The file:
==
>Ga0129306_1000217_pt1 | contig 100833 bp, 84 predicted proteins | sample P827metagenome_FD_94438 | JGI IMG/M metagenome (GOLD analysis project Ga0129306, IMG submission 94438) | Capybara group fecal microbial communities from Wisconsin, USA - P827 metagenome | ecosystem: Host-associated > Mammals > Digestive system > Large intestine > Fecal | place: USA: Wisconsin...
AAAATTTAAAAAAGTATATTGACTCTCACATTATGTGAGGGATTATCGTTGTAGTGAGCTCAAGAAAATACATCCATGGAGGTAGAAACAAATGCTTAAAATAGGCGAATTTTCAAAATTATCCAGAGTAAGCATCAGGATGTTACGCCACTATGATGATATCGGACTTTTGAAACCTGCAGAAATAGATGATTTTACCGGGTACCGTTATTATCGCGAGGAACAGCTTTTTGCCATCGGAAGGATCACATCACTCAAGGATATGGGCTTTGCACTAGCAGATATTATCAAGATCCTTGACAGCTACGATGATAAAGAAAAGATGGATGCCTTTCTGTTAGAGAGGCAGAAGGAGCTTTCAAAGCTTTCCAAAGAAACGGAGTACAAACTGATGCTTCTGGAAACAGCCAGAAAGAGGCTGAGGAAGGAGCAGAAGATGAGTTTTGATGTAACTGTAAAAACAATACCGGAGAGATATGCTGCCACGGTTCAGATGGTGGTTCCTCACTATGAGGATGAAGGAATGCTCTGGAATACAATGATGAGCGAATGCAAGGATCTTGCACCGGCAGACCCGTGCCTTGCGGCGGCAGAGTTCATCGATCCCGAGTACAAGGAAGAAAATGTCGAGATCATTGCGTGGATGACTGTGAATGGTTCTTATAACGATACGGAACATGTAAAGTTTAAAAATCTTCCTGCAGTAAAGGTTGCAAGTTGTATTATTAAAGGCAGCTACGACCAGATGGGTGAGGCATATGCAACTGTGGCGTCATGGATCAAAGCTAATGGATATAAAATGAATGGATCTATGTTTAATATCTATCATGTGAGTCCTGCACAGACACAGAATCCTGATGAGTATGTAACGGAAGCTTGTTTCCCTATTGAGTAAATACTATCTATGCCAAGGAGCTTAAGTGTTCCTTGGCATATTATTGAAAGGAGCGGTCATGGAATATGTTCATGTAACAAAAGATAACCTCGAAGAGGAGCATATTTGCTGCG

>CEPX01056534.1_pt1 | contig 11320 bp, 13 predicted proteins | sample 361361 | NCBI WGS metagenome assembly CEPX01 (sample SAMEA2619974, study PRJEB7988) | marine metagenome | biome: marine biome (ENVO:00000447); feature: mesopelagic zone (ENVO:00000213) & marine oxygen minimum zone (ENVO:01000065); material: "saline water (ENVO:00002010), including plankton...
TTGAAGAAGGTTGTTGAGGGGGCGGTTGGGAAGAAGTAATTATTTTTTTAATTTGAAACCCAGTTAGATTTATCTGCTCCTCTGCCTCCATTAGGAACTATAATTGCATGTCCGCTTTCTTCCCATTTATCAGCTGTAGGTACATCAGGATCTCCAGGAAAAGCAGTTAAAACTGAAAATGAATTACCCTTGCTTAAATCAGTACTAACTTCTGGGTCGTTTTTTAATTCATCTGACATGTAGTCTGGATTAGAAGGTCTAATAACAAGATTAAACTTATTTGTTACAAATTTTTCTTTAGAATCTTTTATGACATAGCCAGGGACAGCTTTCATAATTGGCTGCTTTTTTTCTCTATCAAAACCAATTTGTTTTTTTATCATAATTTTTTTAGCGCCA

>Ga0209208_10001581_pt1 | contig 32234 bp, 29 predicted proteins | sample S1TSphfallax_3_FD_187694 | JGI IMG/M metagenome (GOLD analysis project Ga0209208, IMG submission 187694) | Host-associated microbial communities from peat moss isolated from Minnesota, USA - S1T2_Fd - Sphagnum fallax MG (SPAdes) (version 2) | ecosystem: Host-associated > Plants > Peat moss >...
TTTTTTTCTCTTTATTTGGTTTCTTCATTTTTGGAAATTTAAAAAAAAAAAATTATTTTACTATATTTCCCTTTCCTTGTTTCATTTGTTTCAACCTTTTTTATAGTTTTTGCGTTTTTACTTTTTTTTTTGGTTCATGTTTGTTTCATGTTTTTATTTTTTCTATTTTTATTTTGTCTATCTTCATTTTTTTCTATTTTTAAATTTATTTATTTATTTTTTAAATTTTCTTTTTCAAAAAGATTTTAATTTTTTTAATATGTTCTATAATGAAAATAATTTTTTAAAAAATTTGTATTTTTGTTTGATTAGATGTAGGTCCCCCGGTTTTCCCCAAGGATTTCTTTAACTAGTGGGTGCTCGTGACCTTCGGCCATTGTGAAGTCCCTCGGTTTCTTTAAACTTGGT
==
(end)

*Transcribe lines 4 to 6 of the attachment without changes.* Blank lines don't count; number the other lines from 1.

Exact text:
TTGAAGAAGGTTGTTGAGGGGGCGGTTGGGAAGAAGTAATTATTTTTTTAATTTGAAACCCAGTTAGATTTATCTGCTCCTCTGCCTCCATTAGGAACTATAATTGCATGTCCGCTTTCTTCCCATTTATCAGCTGTAGGTACATCAGGATCTCCAGGAAAAGCAGTTAAAACTGAAAATGAATTACCCTTGCTTAAATCAGTACTAACTTCTGGGTCGTTTTTTAATTCATCTGACATGTAGTCTGGATTAGAAGGTCTAATAACAAGATTAAACTTATTTGTTACAAATTTTTCTTTAGAATCTTTTATGACATAGCCAGGGACAGCTTTCATAATTGGCTGCTTTTTTTCTCTATCAAAACCAATTTGTTTTTTTATCATAATTTTTTTAGCGCCA

>Ga0209208_10001581_pt1 | contig 32234 bp, 29 predicted proteins | sample S1TSphfallax_3_FD_187694 | JGI IMG/M metagenome (GOLD analysis project Ga0209208, IMG submission 187694) | Host-associated microbial communities from peat moss isolated from Minnesota, USA - S1T2_Fd - Sphagnum fallax MG (SPAdes) (version 2) | ecosystem: Host-associated > Plants > Peat moss >...
TTTTTTTCTCTTTATTTGGTTTCTTCATTTTTGGAAATTTAAAAAAAAAAAATTATTTTACTATATTTCCCTTTCCTTGTTTCATTTGTTTCAACCTTTTTTATAGTTTTTGCGTTTTTACTTTTTTTTTTGGTTCATGTTTGTTTCATGTTTTTATTTTTTCTATTTTTATTTTGTCTATCTTCATTTTTTTCTATTTTTAAATTTATTTATTTATTTTTTAAATTTTCTTTTTCAAAAAGATTTTAATTTTTTTAATATGTTCTATAATGAAAATAATTTTTTAAAAAATTTGTATTTTTGTTTGATTAGATGTAGGTCCCCCGGTTTTCCCCAAGGATTTCTTTAACTAGTGGGTGCTCGTGACCTTCGGCCATTGTGAAGTCCCTCGGTTTCTTTAAACTTGGT